Quit job to travel: my first six months on the road after escaping the rat race
At the beginning of 2016 I sold my house, quit my desk job and set about making this year the most epic and adventurous of my life. Six months later – the halfway point in operation tip-my-life-upside-down – and I’m reflecting on everything I’ve done and experienced. From hiking through the snake-infested Tasmanian wilderness to dodging death during Cyclone Winstone in Fiji (read about the super scary experience here), and from snorkelling with sharks in the idyllic waters of Koh Tao in Thailand and working on a farm in the stunning Lake District in England, it has been one hell of a journey. These are my thoughts on the whole adventure so far…
Quit job to travel – Oh God, what have I done?
It was a bloody scary thing to do – leaving behind reliable employment and saying goodbye to my house. There were a hundred reasons not to go for it. Doubts crept into my mind. Paying off the mortgage, topping up the pension pot, getting a promotion at work, living close to family and friends. These were all very sensible, tangible reasons to stick to the status quo. But, for me, it was all too boring, too safe, too much of exactly-what-you’re-supposed-to-do-rather-than-what-you-want-to-do. Like many backpackers and adventurers who take similar leaps into the unknown every year, the calling to escape the nine-to-five grind and travel the world trumped any of the reasons to stay put. I knew I had to do it, otherwise I’d regret it forever. I still, however, faced lots of fears and last-minute panics, especially as the big change drew ever closer. “Am I throwing my future away?” was a question that regularly popped into my head. On many occasions I had to fight the urge to bail on the whole idea and I’m so pleased I didn’t. When everything went through – the house sale was finalised and my work notice handed in – it felt like a relief. I never regretted it. Best decision I ever made.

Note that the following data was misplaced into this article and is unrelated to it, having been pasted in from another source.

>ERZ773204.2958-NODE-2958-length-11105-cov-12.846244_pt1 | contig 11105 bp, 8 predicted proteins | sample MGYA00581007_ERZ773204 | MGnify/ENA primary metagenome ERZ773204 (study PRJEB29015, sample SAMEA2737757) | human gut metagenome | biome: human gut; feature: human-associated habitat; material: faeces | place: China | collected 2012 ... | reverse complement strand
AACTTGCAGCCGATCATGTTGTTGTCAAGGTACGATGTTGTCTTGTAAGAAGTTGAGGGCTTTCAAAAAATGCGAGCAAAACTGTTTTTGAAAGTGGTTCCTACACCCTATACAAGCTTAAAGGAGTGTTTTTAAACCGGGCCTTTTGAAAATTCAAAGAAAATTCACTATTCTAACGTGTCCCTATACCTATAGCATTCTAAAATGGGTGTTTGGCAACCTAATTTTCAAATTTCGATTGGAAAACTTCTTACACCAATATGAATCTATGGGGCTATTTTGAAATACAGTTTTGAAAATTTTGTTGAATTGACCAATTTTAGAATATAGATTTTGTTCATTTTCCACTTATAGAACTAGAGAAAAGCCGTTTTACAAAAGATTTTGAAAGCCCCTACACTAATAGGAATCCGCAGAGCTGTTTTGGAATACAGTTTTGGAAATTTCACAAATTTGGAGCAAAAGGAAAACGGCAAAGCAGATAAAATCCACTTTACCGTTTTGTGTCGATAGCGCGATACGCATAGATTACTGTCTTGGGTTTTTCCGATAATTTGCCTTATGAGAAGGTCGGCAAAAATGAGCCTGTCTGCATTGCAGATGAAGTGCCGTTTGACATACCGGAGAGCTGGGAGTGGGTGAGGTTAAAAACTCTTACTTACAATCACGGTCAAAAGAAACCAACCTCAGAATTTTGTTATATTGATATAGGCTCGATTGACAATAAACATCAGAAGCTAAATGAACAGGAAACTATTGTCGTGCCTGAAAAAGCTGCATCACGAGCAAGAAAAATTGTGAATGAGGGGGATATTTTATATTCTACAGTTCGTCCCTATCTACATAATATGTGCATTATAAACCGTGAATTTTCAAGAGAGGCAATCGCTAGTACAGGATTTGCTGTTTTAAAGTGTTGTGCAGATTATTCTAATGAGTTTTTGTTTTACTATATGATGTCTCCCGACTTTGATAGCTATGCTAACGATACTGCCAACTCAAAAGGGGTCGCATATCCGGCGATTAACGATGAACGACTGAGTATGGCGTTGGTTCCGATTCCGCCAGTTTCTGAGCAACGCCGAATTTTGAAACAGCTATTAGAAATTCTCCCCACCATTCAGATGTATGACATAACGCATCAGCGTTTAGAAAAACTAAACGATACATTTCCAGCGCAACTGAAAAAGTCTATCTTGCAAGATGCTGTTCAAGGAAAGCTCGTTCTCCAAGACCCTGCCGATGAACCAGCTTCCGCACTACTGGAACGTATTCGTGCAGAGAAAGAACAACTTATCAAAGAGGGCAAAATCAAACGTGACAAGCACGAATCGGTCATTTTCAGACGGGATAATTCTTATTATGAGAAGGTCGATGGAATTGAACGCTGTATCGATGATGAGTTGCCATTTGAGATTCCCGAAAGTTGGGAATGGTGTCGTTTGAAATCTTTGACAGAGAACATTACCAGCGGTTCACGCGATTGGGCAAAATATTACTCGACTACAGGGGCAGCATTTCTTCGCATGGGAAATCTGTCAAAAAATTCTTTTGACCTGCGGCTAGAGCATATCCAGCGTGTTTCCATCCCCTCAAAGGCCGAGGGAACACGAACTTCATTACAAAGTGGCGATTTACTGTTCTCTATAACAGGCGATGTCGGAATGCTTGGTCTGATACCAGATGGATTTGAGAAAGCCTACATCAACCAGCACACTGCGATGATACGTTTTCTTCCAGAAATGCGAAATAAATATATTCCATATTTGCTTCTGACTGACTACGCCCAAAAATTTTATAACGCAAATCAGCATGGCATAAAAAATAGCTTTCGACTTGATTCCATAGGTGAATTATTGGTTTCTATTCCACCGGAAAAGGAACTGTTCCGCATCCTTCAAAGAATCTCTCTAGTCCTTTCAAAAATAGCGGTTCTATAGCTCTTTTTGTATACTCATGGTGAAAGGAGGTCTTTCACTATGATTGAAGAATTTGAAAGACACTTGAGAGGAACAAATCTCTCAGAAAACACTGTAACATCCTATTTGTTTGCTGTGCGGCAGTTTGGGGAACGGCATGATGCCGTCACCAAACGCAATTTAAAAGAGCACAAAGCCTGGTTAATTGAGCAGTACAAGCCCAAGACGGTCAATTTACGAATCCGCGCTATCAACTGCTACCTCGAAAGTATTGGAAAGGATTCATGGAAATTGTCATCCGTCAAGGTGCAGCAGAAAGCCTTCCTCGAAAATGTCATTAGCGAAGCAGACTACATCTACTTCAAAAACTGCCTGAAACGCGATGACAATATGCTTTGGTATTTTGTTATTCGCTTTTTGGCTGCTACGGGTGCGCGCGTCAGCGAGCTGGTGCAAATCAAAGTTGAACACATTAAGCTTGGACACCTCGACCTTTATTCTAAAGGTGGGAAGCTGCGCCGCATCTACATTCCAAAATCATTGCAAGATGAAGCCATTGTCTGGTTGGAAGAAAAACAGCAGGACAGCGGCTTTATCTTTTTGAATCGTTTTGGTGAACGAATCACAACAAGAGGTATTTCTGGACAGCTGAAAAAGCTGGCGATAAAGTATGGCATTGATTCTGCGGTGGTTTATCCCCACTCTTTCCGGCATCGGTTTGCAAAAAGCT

Quit job to travel – Living the dream
I started my 2016 adventure by jetting off to New Zealand, hiring a campervan and touring both the North and South Islands. It was fantastic (read about it here). How could it not be? Fresh air. The open road. New friends. Mountains, forests, waterfalls and beaches around every corner. I couldn’t believe I’d ever questioned whether doing this was right. I was seizing the moment, fulfilling a dream and living adventurously – it felt awesome. After New Zealand came Fiji for sunbathing, snorkelling and an island chillout; outdoor adventures down under with wilderness trekking in Tasmania (see more here) and surfing in Sydney; and then even more beaches and culture in Bali. Everything was going swimmingly until…
Quit job to travel – Here come the backpacker blues